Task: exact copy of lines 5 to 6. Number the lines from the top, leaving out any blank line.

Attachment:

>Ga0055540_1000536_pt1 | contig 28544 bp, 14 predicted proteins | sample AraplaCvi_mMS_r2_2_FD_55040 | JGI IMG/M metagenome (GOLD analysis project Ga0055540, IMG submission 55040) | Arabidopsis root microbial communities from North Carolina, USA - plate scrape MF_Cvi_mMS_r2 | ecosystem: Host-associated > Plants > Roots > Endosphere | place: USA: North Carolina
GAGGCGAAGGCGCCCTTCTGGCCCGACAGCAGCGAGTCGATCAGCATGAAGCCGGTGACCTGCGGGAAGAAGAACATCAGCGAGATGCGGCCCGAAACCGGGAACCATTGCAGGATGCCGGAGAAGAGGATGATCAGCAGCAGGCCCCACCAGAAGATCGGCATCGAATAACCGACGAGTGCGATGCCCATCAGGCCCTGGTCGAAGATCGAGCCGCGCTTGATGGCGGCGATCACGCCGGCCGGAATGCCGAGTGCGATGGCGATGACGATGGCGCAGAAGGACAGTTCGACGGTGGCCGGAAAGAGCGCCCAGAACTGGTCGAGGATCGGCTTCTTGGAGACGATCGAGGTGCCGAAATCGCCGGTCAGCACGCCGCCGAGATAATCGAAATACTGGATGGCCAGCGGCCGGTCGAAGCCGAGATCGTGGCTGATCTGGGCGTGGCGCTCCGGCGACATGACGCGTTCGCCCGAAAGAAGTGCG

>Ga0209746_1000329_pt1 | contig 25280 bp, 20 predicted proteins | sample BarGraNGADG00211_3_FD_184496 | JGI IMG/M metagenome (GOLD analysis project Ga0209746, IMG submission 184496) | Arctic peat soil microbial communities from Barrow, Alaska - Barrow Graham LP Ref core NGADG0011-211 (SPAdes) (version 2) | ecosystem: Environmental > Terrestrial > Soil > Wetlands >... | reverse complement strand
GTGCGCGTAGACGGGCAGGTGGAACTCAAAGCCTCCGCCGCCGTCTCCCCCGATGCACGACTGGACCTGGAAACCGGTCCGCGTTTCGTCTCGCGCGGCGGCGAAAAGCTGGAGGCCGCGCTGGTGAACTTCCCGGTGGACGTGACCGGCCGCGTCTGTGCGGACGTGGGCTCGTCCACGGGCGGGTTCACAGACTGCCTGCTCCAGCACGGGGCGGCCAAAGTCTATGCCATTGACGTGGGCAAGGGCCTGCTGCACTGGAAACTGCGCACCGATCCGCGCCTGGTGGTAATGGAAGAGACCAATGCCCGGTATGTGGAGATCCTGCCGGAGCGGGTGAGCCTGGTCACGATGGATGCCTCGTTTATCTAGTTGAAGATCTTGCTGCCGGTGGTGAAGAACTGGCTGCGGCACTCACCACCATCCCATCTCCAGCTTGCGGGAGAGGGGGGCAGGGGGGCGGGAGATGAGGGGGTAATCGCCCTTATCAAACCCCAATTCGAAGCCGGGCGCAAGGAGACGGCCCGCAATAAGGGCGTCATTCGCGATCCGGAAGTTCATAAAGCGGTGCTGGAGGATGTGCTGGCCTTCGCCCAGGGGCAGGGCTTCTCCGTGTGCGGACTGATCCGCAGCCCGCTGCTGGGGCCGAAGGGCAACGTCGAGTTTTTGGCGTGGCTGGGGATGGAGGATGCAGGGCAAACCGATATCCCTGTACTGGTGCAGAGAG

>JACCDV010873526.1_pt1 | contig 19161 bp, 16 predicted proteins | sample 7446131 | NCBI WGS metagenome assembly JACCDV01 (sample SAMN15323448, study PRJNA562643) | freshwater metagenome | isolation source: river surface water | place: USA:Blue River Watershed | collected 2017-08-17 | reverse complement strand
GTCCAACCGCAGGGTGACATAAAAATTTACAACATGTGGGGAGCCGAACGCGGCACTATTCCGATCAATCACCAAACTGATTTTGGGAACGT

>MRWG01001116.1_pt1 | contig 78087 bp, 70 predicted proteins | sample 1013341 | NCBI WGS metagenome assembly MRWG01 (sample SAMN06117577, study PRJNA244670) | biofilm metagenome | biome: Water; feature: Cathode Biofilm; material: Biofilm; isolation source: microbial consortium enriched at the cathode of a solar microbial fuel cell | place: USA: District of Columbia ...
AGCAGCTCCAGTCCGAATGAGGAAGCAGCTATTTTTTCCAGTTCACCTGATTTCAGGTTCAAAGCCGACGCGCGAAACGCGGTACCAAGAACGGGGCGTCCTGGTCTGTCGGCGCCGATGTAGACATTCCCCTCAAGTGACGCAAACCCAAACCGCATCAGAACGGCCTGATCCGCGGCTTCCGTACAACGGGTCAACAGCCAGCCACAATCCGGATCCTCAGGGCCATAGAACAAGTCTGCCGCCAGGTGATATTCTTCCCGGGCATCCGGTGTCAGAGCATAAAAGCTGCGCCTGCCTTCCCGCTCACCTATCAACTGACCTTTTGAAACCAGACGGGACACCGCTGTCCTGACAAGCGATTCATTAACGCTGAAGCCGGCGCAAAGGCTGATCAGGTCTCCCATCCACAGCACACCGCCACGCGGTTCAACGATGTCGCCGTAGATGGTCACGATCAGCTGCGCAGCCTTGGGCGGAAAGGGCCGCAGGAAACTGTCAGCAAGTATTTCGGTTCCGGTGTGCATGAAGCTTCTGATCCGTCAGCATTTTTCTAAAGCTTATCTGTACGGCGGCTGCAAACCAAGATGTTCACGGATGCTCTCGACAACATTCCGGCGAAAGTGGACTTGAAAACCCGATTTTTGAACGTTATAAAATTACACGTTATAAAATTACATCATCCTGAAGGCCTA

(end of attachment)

>JACCDV010873526.1_pt1 | contig 19161 bp, 16 predicted proteins | sample 7446131 | NCBI WGS metagenome assembly JACCDV01 (sample SAMN15323448, study PRJNA562643) | freshwater metagenome | isolation source: river surface water | place: USA:Blue River Watershed | collected 2017-08-17 | reverse complement strand
GTCCAACCGCAGGGTGACATAAAAATTTACAACATGTGGGGAGCCGAACGCGGCACTATTCCGATCAATCACCAAACTGATTTTGGGAACGT